The heat is on
How global warming is closing in on the U.S. auto industry
Photo credit: PETER VAN WAGNER/ISTOCKPHOTO
"I think our policy statement, as I recall, was crafted about 10 years ago, when Harry Pearce was here," General Motors' CEO said in his office high above the Detroit River. "And the comment was along the lines that there's certainly ample debate on both sides."
In the decade since Pearce, then vice chairman, urged government, industry and environmentalists to study the issue and seek ways to head off potential problems, scientists have reached near unanimity that human activity - including the burning of gasoline in cars and trucks - contributes to global warming.
And they say the phenomenon is happening faster than they had feared. Average global temperatures in the past 10 years were among the highest since records have been kept.
During that same period, automakers have fended off nearly every government attempt to reduce the fuel consumption of cars and trucks.
They have brought hybrids and other engineering marvels to market and talk about even more exotic technology for a distant, greener future. But the hard fact of the here and now is that the average U.S. vehicle is heavier and less fuel-efficient than it was 20 years ago.
So far, automakers have succeeded in avoiding government mandates, stressing a voluntary approach and the wisdom of the marketplace. But suddenly the issue of global warming has turned very hot for the auto industry.
Among recent key developments:
The key question for automakers: After failing to lead in the move toward more fuel-efficient vehicles, will they be forced by shifting public sentiment and resulting legislation to places they'd rather not go?
A trip to the auto show
Each January, automakers from around the world come to the Detroit auto show to display their best ideas for the future as well as the models they're hoping to sell right now. And there's no better place to witness the industry's split personality.
For every concept at this year's show that promised - always far in the future - climate-friendly technology, such as the plug-in hybrid Chevrolet Volt and Ford's fuel cell Airstream, there was another escalation of the horsepower war in the here and now:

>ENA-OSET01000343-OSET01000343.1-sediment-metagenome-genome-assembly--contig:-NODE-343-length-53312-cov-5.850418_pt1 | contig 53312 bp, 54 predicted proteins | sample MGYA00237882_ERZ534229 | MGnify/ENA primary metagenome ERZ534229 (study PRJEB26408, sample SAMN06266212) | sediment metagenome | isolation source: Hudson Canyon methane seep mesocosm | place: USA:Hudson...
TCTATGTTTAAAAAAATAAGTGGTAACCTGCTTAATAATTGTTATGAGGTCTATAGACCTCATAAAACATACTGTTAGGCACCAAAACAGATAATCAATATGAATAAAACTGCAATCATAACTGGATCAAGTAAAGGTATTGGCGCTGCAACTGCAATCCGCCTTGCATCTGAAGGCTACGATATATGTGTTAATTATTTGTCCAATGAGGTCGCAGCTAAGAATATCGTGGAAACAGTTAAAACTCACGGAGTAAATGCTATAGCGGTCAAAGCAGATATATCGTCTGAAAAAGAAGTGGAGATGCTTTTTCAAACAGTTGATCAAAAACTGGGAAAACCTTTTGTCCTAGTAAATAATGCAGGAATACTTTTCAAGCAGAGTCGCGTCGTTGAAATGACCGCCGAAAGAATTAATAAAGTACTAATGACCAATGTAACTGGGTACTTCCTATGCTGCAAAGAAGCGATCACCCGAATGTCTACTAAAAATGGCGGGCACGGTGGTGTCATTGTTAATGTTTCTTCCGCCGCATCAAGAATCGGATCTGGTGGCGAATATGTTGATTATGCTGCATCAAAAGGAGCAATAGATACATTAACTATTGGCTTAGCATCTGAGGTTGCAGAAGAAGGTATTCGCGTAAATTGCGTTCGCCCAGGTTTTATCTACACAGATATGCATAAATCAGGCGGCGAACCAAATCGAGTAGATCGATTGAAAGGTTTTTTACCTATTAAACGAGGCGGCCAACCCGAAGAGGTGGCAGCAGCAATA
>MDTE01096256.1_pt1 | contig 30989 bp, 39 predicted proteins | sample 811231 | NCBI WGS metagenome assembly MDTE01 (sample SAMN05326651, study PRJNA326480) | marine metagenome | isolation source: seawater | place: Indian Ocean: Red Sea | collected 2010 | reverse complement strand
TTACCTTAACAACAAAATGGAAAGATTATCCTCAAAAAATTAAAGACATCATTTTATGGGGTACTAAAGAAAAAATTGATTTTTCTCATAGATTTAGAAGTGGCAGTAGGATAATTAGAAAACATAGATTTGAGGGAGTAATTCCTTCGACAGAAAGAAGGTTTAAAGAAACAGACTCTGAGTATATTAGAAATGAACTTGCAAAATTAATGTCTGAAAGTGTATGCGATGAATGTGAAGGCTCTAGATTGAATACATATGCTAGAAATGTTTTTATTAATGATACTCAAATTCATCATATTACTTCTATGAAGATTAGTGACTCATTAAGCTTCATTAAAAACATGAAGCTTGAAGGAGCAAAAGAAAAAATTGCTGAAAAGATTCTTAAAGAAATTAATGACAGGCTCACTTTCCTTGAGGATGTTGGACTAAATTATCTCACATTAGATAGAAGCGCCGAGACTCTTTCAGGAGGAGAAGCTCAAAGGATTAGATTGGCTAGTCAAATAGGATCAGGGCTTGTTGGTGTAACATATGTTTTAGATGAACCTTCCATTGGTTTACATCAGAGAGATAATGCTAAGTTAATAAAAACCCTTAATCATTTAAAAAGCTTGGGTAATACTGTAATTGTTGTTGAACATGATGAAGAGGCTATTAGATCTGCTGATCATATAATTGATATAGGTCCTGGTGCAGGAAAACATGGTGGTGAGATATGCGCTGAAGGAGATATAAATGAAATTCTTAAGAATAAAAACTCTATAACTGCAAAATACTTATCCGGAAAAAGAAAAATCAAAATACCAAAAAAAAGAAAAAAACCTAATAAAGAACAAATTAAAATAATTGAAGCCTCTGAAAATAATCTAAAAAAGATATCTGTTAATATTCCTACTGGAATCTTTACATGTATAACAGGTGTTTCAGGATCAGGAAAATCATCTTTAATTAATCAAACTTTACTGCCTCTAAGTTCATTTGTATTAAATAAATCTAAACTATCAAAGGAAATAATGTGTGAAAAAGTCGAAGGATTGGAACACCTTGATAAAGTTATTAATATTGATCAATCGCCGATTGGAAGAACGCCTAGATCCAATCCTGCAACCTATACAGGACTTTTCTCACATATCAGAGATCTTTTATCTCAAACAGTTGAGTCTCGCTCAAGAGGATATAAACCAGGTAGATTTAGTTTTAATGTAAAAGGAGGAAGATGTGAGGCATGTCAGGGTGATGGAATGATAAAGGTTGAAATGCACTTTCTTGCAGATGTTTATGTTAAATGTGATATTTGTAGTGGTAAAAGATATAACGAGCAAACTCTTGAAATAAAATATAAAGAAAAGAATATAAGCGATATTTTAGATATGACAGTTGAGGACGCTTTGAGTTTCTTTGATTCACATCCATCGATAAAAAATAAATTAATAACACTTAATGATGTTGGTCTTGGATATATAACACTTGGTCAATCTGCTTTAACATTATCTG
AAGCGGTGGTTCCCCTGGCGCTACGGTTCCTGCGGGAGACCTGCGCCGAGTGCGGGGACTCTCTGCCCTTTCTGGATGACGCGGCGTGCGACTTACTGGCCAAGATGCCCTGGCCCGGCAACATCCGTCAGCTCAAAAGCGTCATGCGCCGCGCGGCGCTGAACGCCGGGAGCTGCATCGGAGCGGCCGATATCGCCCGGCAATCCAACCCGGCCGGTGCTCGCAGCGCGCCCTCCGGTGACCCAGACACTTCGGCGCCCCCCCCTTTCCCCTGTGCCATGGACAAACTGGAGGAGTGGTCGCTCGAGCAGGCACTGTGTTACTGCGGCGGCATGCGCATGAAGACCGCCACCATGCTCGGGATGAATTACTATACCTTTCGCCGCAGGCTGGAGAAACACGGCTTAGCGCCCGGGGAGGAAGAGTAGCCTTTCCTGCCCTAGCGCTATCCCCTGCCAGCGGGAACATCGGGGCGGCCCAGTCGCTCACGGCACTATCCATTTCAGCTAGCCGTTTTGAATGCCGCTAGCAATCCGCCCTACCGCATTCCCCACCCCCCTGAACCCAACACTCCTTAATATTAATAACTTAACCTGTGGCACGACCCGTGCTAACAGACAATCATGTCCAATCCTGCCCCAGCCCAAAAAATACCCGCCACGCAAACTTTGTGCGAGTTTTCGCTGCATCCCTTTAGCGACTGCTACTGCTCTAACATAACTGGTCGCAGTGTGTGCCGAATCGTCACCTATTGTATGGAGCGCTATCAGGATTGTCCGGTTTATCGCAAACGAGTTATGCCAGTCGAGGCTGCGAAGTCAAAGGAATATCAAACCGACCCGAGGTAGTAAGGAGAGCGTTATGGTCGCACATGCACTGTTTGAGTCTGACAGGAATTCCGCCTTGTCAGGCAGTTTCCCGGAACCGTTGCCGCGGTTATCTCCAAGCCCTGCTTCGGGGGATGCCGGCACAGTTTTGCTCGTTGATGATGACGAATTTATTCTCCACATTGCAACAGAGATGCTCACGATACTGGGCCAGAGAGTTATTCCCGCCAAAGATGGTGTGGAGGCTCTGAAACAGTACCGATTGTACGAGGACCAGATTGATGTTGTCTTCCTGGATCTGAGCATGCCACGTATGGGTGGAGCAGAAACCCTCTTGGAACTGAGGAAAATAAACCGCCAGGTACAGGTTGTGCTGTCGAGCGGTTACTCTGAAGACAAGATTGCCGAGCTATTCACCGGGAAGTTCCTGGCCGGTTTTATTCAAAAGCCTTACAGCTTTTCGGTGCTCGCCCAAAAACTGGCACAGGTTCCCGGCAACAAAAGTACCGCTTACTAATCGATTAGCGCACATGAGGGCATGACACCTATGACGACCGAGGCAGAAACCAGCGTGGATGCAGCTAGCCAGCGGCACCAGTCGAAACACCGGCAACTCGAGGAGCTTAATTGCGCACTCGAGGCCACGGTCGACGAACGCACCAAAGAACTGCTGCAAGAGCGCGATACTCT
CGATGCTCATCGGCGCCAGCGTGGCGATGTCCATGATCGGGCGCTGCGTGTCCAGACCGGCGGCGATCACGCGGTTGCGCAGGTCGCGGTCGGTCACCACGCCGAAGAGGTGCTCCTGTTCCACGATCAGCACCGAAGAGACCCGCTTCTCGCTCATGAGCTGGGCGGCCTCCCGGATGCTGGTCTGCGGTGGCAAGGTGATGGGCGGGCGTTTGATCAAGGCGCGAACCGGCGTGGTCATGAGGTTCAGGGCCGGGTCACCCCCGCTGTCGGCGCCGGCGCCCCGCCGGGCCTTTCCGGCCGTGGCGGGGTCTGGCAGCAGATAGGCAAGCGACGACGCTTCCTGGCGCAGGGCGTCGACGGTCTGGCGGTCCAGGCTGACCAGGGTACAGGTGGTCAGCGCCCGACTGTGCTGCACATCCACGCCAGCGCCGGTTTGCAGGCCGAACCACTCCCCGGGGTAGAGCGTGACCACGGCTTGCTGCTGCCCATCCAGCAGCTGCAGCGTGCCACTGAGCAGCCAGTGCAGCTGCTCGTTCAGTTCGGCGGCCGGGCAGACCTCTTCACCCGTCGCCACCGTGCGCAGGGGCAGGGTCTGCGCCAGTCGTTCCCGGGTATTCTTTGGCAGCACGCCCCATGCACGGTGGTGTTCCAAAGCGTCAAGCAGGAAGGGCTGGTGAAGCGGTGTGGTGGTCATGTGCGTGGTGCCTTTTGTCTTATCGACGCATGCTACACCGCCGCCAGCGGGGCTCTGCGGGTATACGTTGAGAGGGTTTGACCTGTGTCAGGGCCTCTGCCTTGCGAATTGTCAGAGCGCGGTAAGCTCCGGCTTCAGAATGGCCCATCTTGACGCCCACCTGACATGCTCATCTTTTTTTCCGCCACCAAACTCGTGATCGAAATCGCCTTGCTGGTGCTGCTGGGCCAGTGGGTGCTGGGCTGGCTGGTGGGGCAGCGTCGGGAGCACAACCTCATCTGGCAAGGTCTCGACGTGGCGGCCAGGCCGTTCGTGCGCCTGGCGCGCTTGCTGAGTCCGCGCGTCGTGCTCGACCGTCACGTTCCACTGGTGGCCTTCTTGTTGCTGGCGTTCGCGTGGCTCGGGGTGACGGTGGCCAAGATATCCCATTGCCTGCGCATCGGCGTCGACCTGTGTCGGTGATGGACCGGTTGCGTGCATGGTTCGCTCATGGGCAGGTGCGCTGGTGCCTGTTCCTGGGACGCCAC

Clearly, the auto industry has developed impressive technology over the past two decades to make engines and powertrains more efficient and to trim weight from components. But it's also clear that this technology has been used in large part to increase the size and power of vehicles. The proof:
The average light vehicle sold in 2006 got 21.0 mpg, down from 22.1 mpg in 1987, according to the EPA. The EPA's numbers reflect real-world consumption and are lower than the ratings used in determining compliance with corporate average fuel economy rules, or CAFE.
And the average 2006 vehicle - now as likely to be a truck as a car - weighed almost 1,000 pounds more and had about 100 more horsepower than its 1987 counterpart.
Speaking with a reporter at the Detroit show, Derrick Kuzak, Ford's group vice president of global product development, linked global warming to fuel economy - a logical stance, since there's a direct relationship between the amount of fuel burned and the release of greenhouse gases. Burning one gallon of gasoline puts about 20 pounds of CO2 into the atmosphere.
Kuzak - whose employer is alone among domestic automakers in publicly acknowledging that cars and trucks contribute to global warming - said that if you pursue higher fuel economy, you're automatically contributing to the fight against greenhouse-gas emissions. And the marketplace is pulling Ford toward higher fuel economy, he said.
"Fuel economy is our number-one opportunity with our customers," said Kuzak. "It is customer-driven. Global warming doesn't hang over my head. Our customer needs are exactly aligned with society's needs on CO2."
But nearby in the Ford display was the company's new people mover, the Edge crossover, rated at 18 mpg in the city and 25 on the highway. A 1997 Windstar minivan was about the same, at 17 and 25.
And Kuzak made his remarks while seated next to the Ford Interceptor concept. It's built on a stretched Mustang platform and powered by a beefy 5.0-liter V-8 racing engine that kicks out 400 hp and has a deep, throaty muscle car roar.
Winds of change in D.C.
The promises of using advanced technology to save fuel and reduce greenhouse-gas emissions sometime in the future are starting to ring hollow in Washington. Newly empowered Democrats are vowing a dramatic change in course.
At the Senate Environment and Public Works Committee, former Chairman James Inhofe, R-Okla., called climate change a "hoax." He was replaced in January by Barbara Boxer, D-Calif., who favors California-style controls that seek to cap total emissions of greenhouse gases from both mobile and stationary sources.
New Senate Majority Leader Harry Reid, D-Nev., promises a Senate vote on a climate bill by spring.